Fifty Pounds Gin
Its recipe has remained hidden and unedited for generations by a family of London distillers.
Its name comes from the fact that in 1736 King George II of England put in place an annual tax of 50 pounds (Fifty Pounds) to regulate the distillation of Gin: only two distillers paid this tax, so very exorbitant for the period.
In the recipe eleven botanical elements are combined amongst which stand out berries from the Croatian Mountains, Middle Eastern coriander seeds, grains of paradise from the Gulf of Guinea, lemon and orange peel from Spain, savory from France, angelica, liquorice root and other completely secret components.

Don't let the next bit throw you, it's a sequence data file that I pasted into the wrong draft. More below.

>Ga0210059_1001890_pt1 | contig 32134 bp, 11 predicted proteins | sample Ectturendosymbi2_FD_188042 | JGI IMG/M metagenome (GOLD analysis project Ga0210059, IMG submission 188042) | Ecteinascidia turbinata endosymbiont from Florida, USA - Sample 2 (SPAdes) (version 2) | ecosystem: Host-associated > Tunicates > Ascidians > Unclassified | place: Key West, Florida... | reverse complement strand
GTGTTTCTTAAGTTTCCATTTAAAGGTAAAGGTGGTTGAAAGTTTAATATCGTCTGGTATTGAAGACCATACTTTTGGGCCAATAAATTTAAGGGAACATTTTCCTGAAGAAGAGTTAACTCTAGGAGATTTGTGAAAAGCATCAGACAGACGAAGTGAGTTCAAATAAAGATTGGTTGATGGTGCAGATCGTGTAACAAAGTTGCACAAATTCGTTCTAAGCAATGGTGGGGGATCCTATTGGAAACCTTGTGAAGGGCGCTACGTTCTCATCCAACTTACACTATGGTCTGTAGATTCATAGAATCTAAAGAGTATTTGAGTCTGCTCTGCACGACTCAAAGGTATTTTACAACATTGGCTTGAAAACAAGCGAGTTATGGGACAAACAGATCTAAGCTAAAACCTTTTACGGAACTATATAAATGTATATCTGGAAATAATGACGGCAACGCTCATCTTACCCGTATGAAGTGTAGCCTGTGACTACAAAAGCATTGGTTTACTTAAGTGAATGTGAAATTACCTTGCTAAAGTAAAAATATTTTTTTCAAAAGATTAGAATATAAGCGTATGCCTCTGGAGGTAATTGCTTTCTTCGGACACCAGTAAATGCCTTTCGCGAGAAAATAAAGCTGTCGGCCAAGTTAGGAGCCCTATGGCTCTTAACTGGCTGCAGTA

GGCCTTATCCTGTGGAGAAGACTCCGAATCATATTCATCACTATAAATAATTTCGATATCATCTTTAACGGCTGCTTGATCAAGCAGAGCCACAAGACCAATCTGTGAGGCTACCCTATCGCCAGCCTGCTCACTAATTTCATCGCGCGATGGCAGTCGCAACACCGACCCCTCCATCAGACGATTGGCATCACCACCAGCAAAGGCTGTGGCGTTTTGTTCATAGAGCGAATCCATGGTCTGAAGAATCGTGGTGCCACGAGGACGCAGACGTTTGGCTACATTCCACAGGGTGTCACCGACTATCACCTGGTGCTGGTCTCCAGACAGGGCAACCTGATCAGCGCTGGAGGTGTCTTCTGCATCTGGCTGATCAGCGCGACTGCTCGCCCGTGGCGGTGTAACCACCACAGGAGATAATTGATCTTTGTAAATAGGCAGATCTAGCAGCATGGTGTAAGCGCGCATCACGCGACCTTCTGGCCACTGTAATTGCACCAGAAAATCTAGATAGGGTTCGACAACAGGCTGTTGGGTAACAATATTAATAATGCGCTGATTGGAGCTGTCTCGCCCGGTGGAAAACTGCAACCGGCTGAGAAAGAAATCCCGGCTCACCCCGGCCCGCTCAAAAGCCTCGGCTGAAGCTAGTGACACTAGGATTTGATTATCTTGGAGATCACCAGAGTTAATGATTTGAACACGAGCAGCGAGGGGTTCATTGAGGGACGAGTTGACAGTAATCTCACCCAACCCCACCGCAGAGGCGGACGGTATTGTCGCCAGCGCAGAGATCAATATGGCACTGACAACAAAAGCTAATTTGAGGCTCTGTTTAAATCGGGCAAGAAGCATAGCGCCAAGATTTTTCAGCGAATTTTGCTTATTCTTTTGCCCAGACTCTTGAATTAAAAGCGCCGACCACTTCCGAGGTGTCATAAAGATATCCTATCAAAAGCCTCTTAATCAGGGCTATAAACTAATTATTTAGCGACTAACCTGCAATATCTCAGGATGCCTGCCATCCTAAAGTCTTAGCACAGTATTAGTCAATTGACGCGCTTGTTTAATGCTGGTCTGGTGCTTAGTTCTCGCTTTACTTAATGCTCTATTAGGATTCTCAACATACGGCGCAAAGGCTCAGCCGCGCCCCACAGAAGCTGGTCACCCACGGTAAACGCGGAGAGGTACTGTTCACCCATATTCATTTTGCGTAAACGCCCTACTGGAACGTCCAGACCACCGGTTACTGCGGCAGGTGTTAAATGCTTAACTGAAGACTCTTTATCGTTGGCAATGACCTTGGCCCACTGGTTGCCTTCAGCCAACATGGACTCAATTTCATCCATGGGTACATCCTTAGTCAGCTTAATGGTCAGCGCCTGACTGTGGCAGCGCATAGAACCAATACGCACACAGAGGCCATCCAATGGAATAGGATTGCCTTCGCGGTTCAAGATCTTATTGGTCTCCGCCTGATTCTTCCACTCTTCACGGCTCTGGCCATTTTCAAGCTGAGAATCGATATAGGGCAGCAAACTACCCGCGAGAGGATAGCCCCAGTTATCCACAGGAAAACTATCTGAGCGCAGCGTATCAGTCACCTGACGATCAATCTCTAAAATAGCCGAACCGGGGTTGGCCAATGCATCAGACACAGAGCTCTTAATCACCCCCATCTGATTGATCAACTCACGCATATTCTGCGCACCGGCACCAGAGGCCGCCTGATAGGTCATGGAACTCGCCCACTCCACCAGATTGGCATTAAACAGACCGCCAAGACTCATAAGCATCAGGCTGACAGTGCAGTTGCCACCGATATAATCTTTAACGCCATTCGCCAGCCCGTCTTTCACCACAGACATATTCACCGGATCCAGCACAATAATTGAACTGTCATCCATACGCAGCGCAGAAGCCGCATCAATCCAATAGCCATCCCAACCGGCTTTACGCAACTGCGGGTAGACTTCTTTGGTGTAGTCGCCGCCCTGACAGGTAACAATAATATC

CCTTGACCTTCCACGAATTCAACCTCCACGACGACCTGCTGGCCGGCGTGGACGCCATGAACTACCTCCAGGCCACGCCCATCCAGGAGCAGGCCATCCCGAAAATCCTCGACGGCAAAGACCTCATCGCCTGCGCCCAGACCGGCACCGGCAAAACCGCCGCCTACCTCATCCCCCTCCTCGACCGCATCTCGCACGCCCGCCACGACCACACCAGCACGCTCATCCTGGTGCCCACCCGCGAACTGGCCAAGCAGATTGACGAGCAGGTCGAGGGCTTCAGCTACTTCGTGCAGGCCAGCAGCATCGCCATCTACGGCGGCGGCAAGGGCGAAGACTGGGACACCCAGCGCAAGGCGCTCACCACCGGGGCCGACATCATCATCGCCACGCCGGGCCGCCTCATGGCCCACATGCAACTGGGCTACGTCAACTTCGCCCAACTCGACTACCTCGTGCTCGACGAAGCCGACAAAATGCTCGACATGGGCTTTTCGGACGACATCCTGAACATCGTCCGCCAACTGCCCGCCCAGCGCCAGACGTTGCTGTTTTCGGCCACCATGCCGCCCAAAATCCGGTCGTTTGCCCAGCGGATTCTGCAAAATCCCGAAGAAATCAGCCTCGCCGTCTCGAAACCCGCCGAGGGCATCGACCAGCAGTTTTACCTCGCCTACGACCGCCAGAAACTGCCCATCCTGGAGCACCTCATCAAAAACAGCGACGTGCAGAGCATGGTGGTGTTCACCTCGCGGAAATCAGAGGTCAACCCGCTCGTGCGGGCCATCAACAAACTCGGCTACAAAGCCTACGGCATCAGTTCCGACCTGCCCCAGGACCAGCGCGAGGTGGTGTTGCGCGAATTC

Crystalline with intense tears in the glass.
Predominance of juniper and coriander, perfectly balanced with citric and spiced notes.
Smooth, complex, with predominance of juniper over traces of citric and spiced elements.
Ideal to drink neat, with tonic or in a dry Martini.